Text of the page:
Launch Slideshow

Team: Appalachian State University

Team: Appalachian State University

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ECO-STRUCTURE recently caught up with Chelsea Royall, design director for the Solar Homestead, Appalachian State University’s entry for the U.S. Department of Energy’s 2011 Solar Decathlon.

How is your solar paneling unique?

Our solar panels are the only array that was seamlessly integrated into the architectural design. When working on the conceptual design, we knew we didn’t want to tack our panels on as an afterthought. So we created an 800-square-foot outdoor living space, covered by an 8.2-kilowatt array transmitting light throughout. This canopy is composed of Sanyo bifacial panels that collect sun from both the top and bottom of the panel, making them up to 30 percent more efficient. In addition, the integration of the panels allows users to experience solar energy as they enjoy their outdoor space.

What other sustainable features have you incorporated into your design?

Our solar thermal-evacuated tubes sit within a student-engineered and student-built C-shaped trough, making a more efficient system design. We have a 55-gallon tub with paraffin wax (a phase-change material) that replaces the hot-water heater. The line from the evacuated tubes heats the phase-change material, which in turn heats the second line providing hot water for the home. We also have a modernized Trombe wall, which uses a phase-change material to regulate the temperature of the home. We used local building material for the floors that was milled from 200-year-old trees that fell at the Biltmore Estate in Asheville, N.C. We also used poplar bark siding, a byproduct from the lumber industry which is Cradle-to-Cradle Gold certified.

What was the inspiration of your design, and does it display any regional influences?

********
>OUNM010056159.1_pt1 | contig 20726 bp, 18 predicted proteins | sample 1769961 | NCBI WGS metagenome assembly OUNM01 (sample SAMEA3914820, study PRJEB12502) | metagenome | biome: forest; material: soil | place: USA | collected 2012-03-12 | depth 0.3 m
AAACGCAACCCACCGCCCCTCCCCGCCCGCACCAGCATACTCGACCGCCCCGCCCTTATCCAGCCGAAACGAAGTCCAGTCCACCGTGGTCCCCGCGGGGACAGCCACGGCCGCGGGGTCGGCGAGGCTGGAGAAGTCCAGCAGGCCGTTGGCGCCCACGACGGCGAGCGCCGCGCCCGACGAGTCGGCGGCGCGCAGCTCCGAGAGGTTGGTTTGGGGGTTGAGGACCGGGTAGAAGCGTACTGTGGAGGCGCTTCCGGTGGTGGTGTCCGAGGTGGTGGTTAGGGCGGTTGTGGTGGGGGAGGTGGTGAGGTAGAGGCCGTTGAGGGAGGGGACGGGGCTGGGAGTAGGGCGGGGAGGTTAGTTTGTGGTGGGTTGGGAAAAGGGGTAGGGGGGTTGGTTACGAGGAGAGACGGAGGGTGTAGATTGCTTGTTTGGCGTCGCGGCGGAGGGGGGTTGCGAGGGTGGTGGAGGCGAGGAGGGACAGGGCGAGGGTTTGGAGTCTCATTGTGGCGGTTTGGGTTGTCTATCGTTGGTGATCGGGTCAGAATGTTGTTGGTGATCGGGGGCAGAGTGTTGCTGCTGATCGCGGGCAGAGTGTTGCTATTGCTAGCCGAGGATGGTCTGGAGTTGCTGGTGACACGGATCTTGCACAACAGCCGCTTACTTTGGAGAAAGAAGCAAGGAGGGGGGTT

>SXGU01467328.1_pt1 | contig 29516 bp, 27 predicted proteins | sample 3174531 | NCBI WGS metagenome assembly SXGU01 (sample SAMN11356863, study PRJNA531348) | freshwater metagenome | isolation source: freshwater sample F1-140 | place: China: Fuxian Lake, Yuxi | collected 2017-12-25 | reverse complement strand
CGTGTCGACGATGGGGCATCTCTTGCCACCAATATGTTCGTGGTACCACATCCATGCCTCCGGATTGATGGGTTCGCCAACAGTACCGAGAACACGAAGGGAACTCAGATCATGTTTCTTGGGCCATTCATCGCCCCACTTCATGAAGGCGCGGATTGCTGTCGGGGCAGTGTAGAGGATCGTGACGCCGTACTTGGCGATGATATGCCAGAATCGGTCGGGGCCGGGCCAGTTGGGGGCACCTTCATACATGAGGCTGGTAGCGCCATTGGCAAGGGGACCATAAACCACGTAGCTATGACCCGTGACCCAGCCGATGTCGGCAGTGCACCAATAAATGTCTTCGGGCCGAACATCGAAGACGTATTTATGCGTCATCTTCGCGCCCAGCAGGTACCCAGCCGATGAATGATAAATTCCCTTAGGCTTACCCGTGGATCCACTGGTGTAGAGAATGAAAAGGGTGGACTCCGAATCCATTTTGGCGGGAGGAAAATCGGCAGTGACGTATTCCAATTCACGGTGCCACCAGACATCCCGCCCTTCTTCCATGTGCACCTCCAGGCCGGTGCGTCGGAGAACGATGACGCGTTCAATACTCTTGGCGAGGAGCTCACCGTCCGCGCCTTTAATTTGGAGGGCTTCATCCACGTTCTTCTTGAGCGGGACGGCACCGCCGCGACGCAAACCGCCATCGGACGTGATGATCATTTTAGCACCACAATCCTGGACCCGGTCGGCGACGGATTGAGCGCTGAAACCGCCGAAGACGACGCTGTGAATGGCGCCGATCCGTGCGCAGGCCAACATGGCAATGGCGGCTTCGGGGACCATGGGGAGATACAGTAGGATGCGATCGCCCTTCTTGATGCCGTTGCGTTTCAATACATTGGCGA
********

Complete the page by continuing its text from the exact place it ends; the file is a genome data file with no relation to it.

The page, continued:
The Solar Homestead concept was driven by local homesteads built by isolated settlers around our region in Boone, N.C. These settlers were independent and self-sufficient, as is the net-zero Solar Homestead. We took the idea of living and working compounds to create outbuilding modules (OMs). These OMs all have unique purposes similar to a traditional homestead. Previously homesteads had a springhouse or an outhouse; we reinterpreted this concept as storage OMs, main living quarters, or a flex OM. These OMs can be sold separately, working as independent modules supplying any home solar energy.

How has the new affordability criteria affected the design of your house?

Although the affordability contest does create restrictions for the design, we viewed the criteria as an opportunity to show the public how you can have an affordable, solar-powered home. These guidelines allowed us to utilize different materials and construction methods. For example, we used off-the-shelf materials and conventional building practices. One of our conventional construction methods was staggered stud framing, which uses a 2-inch-by-8-inch top and bottom plate, with 2x4s staggering 24 inches on center. This allows for two layers of batt insulation and 1 inch rigid on the exterior, to provide an R-40 wall system. Although the affordability contest may have restricted certain materials, we were able to find options still desirable by the public.

What will happen to the house after the Solar Decathlon?

We have the Solar Homestead set up on campus for visitors. Efforts are in progress to take the home on tour.